Other people have seen this saying of Jesus as supporting a strict separation between the religious and the civil spheres, or between Church and State, such as was introduced into the American Constitution, with its founders decreeing that ‘Congress shall make no law respecting an establishment of religion, or prohibiting the free exercise thereof.’ Interestingly, during his visit to the United States in 2008, Pope Benedict praised this American separation for the way in which ‘historically, not only Catholics, but all believers have found here the freedom to worship God in accordance with the dictates of their conscience, while at the same time being accepted as part of a commonwealth in which each individual and group can make its voice heard’. Others again have regarded God’s sphere, or the Church’s rule, as absolute, leading to a theocracy which leaves no scope for autonomy or independence, as in ancient Israel or in Calvin’s Geneva. The Second Vatican Council tried to strike the balance between the sacred and the secular when it observed that ‘in their proper spheres, the political community and the Church are mutually independent and self-governing. Yet, by a different title, each serves the personal and social vocation of the same human beings. This service can be more effectively rendered for the good of all, if each works better for wholesome mutual cooperation, depending on the circumstances of time and place.’ (The Church in the World, 76)
Looking in more detail at this passage of the New Testament, some people have drawn a further conclusion: that Jesus was implying that he and his fellow citizens did have obligations to the Roman authorities in acknowledgement of the public benefits which they received from Caesar’s rule. Something like this also lies behind the statement of St Paul to the Christians in Rome: that they should pay taxes to the governing authorities, ‘for the authorities are God’s servants’ (Rom 13:7), their role being to protect everyone and ensure peace and public order. Yet, as one looks more closely at the exchange between Jesus and his opponents it becomes clear that we cannot really be looking at two separate and distinct spheres of activity – one pertaining to God and the other not pertaining to God. That is not believable. These two realms cannot be on the same plane of comparison: sometimes we may well need to choose for God against Caesar, but surely never for Caesar against God. As Vatican II observed, ‘even in secular affairs there is no human activity which can be withdrawn from God’s dominion’ (The Church, 36); and the psalmist tells us that ‘the earth is the Lord’s and all that is in it’ (Ps 24:1-2). Indeed, Caesar and all that is his belongs to God, although God’s will may well be that we respect the state authorities (so long as they do not trespass on His prerogatives).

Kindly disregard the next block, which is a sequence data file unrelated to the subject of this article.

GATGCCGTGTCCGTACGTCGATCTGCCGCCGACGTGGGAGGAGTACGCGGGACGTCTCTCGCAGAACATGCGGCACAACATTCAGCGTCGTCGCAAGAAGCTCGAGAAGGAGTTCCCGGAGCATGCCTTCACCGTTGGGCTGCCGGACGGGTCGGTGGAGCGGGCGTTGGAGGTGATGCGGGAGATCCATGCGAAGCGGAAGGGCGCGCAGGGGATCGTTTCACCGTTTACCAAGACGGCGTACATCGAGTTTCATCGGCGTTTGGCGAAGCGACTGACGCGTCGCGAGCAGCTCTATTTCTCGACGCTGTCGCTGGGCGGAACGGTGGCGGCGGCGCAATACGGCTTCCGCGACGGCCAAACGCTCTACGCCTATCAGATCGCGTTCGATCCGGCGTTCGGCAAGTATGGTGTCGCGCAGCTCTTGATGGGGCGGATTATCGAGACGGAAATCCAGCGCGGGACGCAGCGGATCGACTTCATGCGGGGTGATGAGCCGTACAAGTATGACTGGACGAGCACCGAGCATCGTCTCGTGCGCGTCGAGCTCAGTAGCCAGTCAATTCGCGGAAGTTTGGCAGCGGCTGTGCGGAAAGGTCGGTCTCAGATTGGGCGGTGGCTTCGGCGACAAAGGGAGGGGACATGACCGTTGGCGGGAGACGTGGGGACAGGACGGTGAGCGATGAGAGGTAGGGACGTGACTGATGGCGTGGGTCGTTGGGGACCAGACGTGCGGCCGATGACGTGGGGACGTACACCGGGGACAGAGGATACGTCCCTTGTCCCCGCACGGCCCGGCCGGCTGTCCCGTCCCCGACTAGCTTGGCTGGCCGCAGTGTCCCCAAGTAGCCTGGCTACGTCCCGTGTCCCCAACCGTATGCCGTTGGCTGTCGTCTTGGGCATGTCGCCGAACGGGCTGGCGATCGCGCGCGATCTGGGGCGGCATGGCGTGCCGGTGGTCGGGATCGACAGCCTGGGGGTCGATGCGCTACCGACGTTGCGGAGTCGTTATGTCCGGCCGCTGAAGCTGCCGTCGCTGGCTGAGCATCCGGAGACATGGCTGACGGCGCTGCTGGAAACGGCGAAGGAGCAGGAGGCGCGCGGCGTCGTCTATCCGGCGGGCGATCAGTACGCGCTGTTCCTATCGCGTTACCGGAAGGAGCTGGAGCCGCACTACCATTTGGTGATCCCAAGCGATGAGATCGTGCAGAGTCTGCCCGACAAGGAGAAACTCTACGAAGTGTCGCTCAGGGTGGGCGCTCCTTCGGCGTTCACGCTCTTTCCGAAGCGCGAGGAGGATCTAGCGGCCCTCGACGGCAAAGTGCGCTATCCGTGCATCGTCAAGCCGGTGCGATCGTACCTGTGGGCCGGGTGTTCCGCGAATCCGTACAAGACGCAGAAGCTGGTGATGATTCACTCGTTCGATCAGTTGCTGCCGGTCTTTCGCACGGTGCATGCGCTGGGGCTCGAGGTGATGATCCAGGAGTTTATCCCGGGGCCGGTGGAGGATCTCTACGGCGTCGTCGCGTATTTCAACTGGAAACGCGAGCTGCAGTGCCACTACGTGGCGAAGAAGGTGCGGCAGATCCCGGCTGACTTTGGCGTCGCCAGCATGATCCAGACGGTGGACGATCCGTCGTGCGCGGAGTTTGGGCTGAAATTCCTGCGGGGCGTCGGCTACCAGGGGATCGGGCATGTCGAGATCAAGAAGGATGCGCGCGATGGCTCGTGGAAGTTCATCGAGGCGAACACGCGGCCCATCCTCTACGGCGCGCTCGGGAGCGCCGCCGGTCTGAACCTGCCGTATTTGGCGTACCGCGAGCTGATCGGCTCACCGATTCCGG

Perhaps the point is that we need to look more closely at the conversation between Jesus and his opponents and realise that in fact he did not answer the question put to him: should we pay tax to the emperor? I do not think that Jesus ever answered any question put to him in exactly the same terms as it was posed; he always changed the subject or introduced his own agenda, moving everyone’s attention to a higher level of reflection. Forgive your neighbour seven times? No, seventy times seven. The greatest commandment? Actually, there are two. One ground for divorce or many? Actually, none (except in Matthew’s Gospel – this will be the focus of a later article). Where do I live? Come and see. So we should not expect Jesus to answer the question here about paying tax to Caesar with a simple yes or no. In fact, he adroitly evaded answering the trick question, pointing out, ‘well, if it belongs to Caesar, give it back to Caesar’. Then he added his own reflection, ‘and give God whatever belongs to God.’
I suggest it is a mistake to think that in his reply Jesus is dividing life into two spheres, the secular and the sacred, as so many people have supposed. His argument does not separate, it accumulates – it is an a fortiori argument. He is not saying, on the one hand respect Caesar and on the other hand respect God. What he is pointing out is that, if you respect Caesar’s property, as you should, then all the more you ought to respect God’s property. So his full answer is, ‘Well, give to Caesar what belongs to Caesar. And while you are at it, give everything that belongs to God back to God’. That sounds more like Jesus.
Jack Mahoney SJ is Emeritus Professor of Moral and Social Theology in the University of London, and a former Principal of Heythrop College, University of London.
Other articles in the ‘Getting the Point’ series:
God with us
The Parable of the Living Wage?
Grounds for divorce in St Matthew